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4 Lessons I Learned from My 1st Month as a Full-time Freelance Writer

Today we have a guest post from JL (that’s her pen name). JL was part of the beta group for 30 Days or Less to Freelance Writing Success and she’s been hugely helpful in providing feedback to make the course its best.

She recently took the plunge to become a full-time freelance writer and is here to share what she’s learned so far!

My first month of freelancing full-time did not go the way I had envisioned. I had this amazing fantasy where I would launch my website, nail a handful of first clips in under 30 days, and have time in between to clean and organize my house, train my dog and lose 30 lbs.

What can I say? I’ve always been a dreamer.”

In actuality, I spent my first month nursing a sick toddler back to health (twice), attending a family funeral and catching up on sleep (on the couch), while the dishes and laundry piled up on every surface.

I didn’t get any writing work done at all.

Clearly, Murphy and his law were working overtime for me, but as I reflect back on it, there was time to get some work done, I just wasn’t using it. Here’s what I’ve learned about myself in that first month.

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1. I Still Need a Schedule

I was very resistant to this, at first. Part of the reason that I chose to freelance, as opposed to returning to full-time employment, was so that I could be there for my family. I wanted the freedom to choose my own hours. Then I had an aha! moment.

Choose my own hours. As a little girl, my father would tell me that, in life, if you don’t make the choices, the choices make themselves. At 33, I realized he’s still right. I hadn’t picked any specific hours to work, so all my hours were being filled up by life things, big and small. So I looked over my calendar, and set specific days and times to be at my desk.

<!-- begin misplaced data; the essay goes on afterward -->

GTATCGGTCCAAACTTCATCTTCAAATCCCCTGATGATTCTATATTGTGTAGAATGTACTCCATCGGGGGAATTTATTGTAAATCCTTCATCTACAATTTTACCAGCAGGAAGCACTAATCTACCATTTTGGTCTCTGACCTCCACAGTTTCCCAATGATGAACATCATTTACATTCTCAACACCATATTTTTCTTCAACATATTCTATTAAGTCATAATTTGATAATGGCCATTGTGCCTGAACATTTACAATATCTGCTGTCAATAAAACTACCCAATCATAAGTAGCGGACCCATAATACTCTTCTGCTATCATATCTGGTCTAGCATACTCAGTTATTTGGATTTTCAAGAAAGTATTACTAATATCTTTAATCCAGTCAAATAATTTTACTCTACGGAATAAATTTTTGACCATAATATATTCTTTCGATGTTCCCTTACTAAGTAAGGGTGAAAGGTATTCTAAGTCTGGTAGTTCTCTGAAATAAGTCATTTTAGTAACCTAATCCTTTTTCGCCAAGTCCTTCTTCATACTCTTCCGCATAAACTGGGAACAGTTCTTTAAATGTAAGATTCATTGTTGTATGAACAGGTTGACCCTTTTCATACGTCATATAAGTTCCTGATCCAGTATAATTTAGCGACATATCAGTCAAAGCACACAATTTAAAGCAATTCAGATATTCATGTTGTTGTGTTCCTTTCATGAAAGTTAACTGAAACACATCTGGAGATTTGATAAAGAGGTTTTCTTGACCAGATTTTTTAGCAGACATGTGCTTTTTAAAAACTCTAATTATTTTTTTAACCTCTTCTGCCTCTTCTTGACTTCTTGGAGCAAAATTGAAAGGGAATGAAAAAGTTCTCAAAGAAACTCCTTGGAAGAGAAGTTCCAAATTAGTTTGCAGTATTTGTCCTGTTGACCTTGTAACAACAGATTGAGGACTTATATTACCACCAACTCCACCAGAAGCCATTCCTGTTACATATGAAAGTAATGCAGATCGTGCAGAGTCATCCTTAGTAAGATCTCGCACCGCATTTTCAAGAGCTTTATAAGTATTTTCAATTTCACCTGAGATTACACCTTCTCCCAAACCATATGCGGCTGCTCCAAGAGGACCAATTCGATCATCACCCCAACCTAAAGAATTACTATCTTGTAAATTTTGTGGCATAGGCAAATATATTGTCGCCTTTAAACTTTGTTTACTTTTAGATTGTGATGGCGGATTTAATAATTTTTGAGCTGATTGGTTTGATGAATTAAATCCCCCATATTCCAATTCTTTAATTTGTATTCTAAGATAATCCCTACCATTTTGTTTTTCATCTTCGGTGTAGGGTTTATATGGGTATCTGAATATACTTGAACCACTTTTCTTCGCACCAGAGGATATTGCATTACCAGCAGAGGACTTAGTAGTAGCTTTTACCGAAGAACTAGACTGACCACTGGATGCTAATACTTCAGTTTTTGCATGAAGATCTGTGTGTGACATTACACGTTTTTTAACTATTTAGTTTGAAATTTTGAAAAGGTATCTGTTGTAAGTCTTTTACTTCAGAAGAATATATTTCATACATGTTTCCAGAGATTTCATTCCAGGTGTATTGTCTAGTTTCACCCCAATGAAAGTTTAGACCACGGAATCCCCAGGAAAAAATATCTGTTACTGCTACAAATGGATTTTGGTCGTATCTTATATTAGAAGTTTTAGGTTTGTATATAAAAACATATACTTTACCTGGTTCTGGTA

Now this doesn’t mean that I don’t adjust those hours as needed. They are not written in ink.This just empowers me to choose wisely, when it comes time to reallocating work hours for life stuff. Are the dishes more important? No. Major car repair? Yes. I still have flexibility, only now I’m prioritizing my time rather than just wasting it.

2. I Should Only Take One Path at a Time

Starting out as a freelance writer can feel like climbing a mountain. There is a lot of work to do just to get established. The internet is full of differing advice on where to begin, and I was completely overwhelmed with all the different paths there were to take.

Then I realized that every path probably worked. All of these people had, in fact, built a successful career doing this. The only thing that was holding me back was my failure to choose one, then walk it. So I picked Gina’s course, and started back at day one. I have several other courses and ebooks too, and I’ll get to them, but not until I finish the path I’m on.

3. There are Better Ways to Focus